An office development proposed for Seattle is getting a brand new look after the project site changed ownership. During an Early Design Guidance (EDG) meeting for the project last week, the new building owners, PMB Real Estate Services, shared updated plans for a 340,000 square-foot life sciences development at the site. However, due to the many changes made in the project since the first meeting, the design review board ultimately asked the project team to return for an additional meeting.
The newest iteration of the project design, which comes from Perkins & Will, includes the development of a 15-story office building located at 1305 Stewart Street. In December of 2019, the property was owned by Arbutus Properties, a Vancouver, British Columbia-based real estate development firm. At that time the company shared plans to construct a 15-story office building totaling 290,000 square feet.
“The site is under new ownership. Our client is Pacific Medical Buildings, also known as PMB,” Erik Mott, principal design director for Perkins+Will, said. “PMB, is a developer that has national experience as well as a local presence and specializes in the design of buildings and communities for programs that support human health. The focus of this building’s program is now life science. It was previously office at the EDG, but PMB is very committed to design excellence and innovation and their team is really excited about this opportunity and we’ve been working very close with them on this project leading up to this meeting.”
While it has been more than two years since the project first appeared before the board, several changes have been made to the site, ultimately influencing new design concepts, Mott explained. Previously, a live music venue, El Corazón, was part of Arbutus Properties’ redevelopment plan. However, the building has been pulled from the plans, changing the overall shape of the project site and making the previously accepted design unusable.
“El Corazón is no longer a part of the property, and so the site now excludes the El Corazón building to the east and the El Corazón building will remain, or at least it’s not a part of this development proposal,” Mott explained. “…The trapezoidal shape has now had a bite taken out of it, the southeast corner, and as a result based on the dimension of that, the removal of that property becomes a bit less flexible for planning.”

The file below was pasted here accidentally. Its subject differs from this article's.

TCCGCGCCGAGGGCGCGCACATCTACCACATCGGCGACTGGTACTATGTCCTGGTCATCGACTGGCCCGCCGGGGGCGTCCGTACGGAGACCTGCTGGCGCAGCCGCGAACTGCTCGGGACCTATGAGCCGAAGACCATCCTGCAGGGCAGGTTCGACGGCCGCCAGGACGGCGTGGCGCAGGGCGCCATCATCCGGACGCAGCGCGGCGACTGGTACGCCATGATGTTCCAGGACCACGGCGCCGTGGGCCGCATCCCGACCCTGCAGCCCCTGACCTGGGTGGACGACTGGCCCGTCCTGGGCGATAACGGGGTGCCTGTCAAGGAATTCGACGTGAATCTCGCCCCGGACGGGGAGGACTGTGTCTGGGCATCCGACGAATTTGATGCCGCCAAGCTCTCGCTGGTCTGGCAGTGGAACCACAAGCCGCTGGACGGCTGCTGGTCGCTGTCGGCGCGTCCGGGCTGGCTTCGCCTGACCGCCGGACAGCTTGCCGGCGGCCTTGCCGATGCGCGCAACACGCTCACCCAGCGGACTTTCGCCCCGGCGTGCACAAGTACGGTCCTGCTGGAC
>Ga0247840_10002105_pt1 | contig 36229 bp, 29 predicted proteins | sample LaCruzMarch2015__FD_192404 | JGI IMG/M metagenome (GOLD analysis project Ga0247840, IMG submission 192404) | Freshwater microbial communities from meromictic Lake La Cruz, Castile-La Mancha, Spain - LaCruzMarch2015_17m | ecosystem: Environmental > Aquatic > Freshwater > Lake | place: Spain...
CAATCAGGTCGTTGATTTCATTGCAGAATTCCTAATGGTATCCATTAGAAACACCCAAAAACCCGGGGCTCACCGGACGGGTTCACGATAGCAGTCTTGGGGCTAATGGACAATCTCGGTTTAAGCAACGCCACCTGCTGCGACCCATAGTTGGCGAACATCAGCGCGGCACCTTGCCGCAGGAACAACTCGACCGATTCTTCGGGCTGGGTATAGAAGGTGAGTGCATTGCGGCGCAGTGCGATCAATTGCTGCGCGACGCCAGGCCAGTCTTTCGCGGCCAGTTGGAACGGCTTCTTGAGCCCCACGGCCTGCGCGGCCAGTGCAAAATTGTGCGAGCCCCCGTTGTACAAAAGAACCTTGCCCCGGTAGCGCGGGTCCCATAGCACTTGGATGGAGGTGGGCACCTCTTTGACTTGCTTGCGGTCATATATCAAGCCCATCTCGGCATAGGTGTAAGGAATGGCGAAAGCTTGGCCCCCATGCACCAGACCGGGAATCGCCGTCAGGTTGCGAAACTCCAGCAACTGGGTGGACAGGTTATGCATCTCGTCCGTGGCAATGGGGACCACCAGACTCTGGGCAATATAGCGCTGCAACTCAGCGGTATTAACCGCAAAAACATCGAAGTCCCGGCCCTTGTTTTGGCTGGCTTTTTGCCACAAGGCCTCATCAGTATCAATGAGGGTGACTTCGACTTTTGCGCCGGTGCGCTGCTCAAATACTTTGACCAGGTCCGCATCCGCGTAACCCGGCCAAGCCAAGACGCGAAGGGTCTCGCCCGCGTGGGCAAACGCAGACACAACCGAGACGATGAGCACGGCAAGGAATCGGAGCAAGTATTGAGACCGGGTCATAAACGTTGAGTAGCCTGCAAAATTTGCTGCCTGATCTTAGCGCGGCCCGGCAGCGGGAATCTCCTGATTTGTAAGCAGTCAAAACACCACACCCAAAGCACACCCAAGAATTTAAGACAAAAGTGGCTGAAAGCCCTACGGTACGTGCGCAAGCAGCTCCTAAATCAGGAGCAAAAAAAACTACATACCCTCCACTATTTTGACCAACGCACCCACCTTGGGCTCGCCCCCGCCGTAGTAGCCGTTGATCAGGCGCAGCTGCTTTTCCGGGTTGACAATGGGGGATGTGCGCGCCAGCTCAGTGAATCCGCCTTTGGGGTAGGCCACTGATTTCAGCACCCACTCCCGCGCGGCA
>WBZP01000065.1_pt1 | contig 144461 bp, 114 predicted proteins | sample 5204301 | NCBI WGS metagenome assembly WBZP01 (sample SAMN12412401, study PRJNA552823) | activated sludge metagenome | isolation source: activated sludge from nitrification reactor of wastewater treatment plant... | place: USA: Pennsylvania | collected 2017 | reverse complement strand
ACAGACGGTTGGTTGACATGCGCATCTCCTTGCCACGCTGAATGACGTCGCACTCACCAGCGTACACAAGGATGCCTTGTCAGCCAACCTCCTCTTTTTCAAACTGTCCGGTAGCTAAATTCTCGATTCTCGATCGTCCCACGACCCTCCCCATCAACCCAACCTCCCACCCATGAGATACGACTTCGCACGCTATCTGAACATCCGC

To accommodate for the new size and shape of the site, the project team proposed three new design concepts that could better suit the new constraints. The first option is an acute and rectilinear approach to the site, according to project plans. The design scheme offers a setback along Denny Way as well as at the corner to enhance the pedestrian experience.
The second option would implement a stronger tower form with a curved corner expression while maintaining a continuous podium parallel to the streetfront.
The third and preferred option, however, combines elements of both options through a curvilinear response to the new site context. The preferred massing creates relief and a setback that creates added public space along the corner.
“Our third and our preferred alternative really enhances the best aspects of the second alternative and extends the tower up, notably along the east to to express two integrated forms and to create rooftop amenities and to modulate the podium even further along Denny to reinforce the pedestrian experience, really accentuating the expression of the building at the skyline scale as well as at the podium scale in a more distinct and more assertive way,” Mott said.
Upon completion of the project team’s presentation, the Design Review Board concluded that it would be best to move the project to an additional EDG meeting, primarily due to the many changes the board had not been previously made aware of.
Overall, the board was comfortable with the newly chosen design scheme. However, the board also addressed several concerns that they felt the new design concepts did not address. Primarily, the board asked the design team to further the development of the design as it still seemed very early in the design stages.
In the next EDG meeting, the board asked the team to come up with a new design concept that could inspire further development of the building. Other items to address included a blank wall along the east facade of the building, a hidden entrance along Eastlake Avenue and the overall massing breakdown at the top of the building.